But don’t dismiss the show so fast.  The stakes of each episode are high, and that keeps us engaged the entire time.  Nothing is ever as easy as it first appears, and things rarely appear simple at the start of the episode.  We may feel that things are going to end a certain way, but trying to figure out how keeps us going.

The show includes some action each week.  It’s an action light show – this is a TV show, after all, and can’t go for the big budget action sequences we would see in a movie.  Still, those scenes are always well done and enjoyable.

And we love all of the regulars.  Robyn is fantastic whether she is foiling the plot of the week or trying to raise a daughter she’s mostly left behind while working for the CIA.  We like the rest of the regulars because of how they are reacting to her.  Yes, even Dante is likeable.

The credit for that goes to the actors, naturally, who are doing a great job bringing their characters to life each week.

The down side is that the show gets preachy a couple of times.  Unfortunately, today, I expect it, but it is still a turn off when it happens.  Those episodes don’t even try to hide what they are doing either, but go all in on preaching, with stereotypical characters instead of trying to show nuance.  What’s a real shame is that goes against the usual light nature of the show, so it is especially jarring.

And, despite the fact that we are dealing with some pretty hardened, nasty criminals, this show still finds the balance that makes it fun and enjoyable.  There’s some humor, and the characters and their relationships also help soften the darker elements of the show.

Because this show was a mid-season replacement, season one consists of only ten episodes.  They ended on a cliffhanger, and I can’t wait to see where the writers are going to go with things next season.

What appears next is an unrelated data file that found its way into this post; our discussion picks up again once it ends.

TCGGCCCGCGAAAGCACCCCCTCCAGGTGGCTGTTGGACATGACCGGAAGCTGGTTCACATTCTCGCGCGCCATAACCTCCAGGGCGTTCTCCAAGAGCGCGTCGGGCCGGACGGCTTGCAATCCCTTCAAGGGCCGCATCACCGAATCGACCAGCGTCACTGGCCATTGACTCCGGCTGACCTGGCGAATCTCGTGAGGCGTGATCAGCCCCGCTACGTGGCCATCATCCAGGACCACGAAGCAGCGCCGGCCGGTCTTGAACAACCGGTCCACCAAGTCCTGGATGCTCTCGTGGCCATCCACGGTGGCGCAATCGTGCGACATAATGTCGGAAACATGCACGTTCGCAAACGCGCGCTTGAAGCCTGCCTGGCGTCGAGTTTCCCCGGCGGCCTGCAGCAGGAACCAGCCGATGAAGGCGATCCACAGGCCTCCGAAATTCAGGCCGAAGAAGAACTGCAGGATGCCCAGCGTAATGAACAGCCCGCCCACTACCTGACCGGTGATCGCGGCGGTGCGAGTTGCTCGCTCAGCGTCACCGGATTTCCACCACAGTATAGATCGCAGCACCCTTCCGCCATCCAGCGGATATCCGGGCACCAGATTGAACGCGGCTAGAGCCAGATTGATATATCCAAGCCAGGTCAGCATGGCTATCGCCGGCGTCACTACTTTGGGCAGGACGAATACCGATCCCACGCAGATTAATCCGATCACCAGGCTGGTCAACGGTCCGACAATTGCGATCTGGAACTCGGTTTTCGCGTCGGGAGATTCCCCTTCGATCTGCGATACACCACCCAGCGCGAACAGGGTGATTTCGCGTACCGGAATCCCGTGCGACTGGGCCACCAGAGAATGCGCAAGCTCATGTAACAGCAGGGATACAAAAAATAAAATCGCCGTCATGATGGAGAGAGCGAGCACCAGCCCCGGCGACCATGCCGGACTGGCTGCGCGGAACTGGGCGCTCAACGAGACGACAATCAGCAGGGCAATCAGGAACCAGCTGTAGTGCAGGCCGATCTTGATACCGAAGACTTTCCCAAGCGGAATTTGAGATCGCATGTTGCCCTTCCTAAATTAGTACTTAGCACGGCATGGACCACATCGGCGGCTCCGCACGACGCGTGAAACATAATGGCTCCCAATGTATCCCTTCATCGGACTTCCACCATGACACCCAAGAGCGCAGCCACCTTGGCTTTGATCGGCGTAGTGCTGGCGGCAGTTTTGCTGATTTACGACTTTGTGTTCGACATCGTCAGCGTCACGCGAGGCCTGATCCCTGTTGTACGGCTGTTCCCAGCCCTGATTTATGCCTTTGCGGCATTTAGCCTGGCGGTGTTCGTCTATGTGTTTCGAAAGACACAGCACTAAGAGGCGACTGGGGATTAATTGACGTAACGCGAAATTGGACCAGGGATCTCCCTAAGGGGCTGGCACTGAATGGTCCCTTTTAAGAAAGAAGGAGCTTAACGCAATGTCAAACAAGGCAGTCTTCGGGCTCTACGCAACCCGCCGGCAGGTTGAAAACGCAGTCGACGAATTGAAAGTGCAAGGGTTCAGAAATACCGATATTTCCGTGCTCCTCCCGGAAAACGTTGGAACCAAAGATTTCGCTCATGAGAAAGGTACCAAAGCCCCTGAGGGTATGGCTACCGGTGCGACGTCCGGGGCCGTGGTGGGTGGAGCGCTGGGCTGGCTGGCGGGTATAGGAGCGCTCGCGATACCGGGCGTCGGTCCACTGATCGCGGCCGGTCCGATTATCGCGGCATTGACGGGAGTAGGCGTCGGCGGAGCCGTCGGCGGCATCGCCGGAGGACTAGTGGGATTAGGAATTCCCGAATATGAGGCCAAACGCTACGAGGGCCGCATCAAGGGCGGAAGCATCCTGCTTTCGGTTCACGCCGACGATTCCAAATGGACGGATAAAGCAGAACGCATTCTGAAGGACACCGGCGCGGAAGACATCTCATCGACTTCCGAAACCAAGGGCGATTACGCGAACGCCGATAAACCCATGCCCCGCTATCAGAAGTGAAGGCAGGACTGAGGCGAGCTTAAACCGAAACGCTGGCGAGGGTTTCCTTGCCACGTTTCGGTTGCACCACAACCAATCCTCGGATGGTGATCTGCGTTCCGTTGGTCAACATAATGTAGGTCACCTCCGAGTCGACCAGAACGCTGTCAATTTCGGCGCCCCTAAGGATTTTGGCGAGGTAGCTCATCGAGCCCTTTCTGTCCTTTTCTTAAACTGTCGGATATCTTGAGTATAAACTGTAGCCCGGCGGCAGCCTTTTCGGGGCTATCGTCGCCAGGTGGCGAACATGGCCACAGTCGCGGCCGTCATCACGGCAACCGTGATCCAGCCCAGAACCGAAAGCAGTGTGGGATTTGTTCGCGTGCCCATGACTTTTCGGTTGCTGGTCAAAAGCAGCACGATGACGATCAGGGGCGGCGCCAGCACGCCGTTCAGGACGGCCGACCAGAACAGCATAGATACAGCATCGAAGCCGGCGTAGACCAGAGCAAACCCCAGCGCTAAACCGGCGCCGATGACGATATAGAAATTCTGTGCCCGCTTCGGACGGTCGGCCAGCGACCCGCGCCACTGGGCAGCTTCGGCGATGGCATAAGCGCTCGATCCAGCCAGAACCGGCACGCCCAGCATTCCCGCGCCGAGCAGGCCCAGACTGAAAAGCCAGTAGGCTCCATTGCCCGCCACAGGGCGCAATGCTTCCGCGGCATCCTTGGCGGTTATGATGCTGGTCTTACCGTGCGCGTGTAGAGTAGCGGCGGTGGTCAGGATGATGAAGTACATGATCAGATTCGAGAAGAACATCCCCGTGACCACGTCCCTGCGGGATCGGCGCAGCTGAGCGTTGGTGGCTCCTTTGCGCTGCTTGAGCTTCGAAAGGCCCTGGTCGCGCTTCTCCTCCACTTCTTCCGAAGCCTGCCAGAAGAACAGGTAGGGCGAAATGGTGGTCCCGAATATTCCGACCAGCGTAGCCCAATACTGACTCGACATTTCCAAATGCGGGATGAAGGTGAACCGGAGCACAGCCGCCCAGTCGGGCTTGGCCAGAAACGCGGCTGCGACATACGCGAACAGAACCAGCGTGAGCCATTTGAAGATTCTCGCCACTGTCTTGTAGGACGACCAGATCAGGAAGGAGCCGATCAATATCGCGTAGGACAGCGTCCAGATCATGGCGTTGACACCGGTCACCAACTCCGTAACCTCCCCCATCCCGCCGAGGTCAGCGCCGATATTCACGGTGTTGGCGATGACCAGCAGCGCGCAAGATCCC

The first season of The Equalizer was fun.  I looked forward to seeing what danger Robyn would get into and out of each week.  If you are looking for a fun crime show, be sure to check it out.

Friday, September 24, 2021

Book Review: "T" is for Trespass by Sue Grafton (Kinsey Millhone #20)

Stars: 4 out of 5
Pros: Characters, strong plot
Cons: Plot is slow to start; one plot hole
The Bottom Line:
Helping a neighbor
Slow start but book turns thriller
You’ll race to finish

Can Kinsey Save Her Neighbor?

With “T” is for Trespass behind me, I’ve rounded the final corner in the Kinsey Millhone series.  Yes, I still have 5 books to go, but the end is in sight, and I find I’m not anxious to ending the series.  Even though this book wasn’t Kinsey at her best, it grew into a book with several heart pounding scenes.

It starts innocently enough when Kinsey and her landlord, William Pitts, discover their elderly neighbor, Gus Vronsky, lying on the floor in his house one morning after falling and injuring himself.  Gus only has one relative left, a great-niece who lives on the other side of the country, so she is intent on hiring someone to help Gus recover.  The great-niece asks Kinsey to do a background check on Solana Rojas, the woman that she has hired, and nothing jumps out at Kinsey.  Still, something seems off about Solana.  Will Kinsey figure out what it is in time?

It’s obvious early on that Solana is bad news, partially because we get a few chapters from her third person point of view.  However, it takes Kinsey longer to really begin to put the pieces together.  I’ll admit to getting a bit impatient at times, but things got very tense as we got closer to the end.  The last quarter has several thrilling scenes that are almost impossible to stop reading in the middle.

It doesn’t help that, early on, Kinsey is working on another couple of cases.  One of which does wind up bumping into the main case, while the other stays a secondary plot.  That story seemed to have a bit of a quick wrap up, and it felt like it was there more to create the opportunity for a public service announcement than to be a good mystery.  Not to say it wasn’t a good sub-plot, but not as strong as it could have been.

Since much of the action takes place around Kinsey’s neighborhood, we get to see plenty of the regulars in Kinsey’s life, especially her landlord.  That is a wonderful thing.  Next to Kinsey, William is my favorite character, so I loved that aspect of this book.  I don’t remember meeting Gus before.  He’s a crank, but we can’t help but root for him.

Which brings us to Solana.  One reason this book works is because of how well this character is drawn.  While I never really sympathized with her, I understood her, which is all you can ask for with someone this evil.  She makes a great villain.  And no, I’m not giving anything away by naming her as the villain.  This is a thriller.  The suspense comes from seeing if Kinsey will catch Solana in time.

I mentioned earlier that we get scenes from Solana’s point of view throughout the book.  That leads to a plot hole at one point as Kinsey does something based on information that we have, but I have no idea how Kinsey could have figured it out.

This is where I issue my usual “this isn’t a cozy” warning for the series.  As long as you know that going in, you’ll be fine.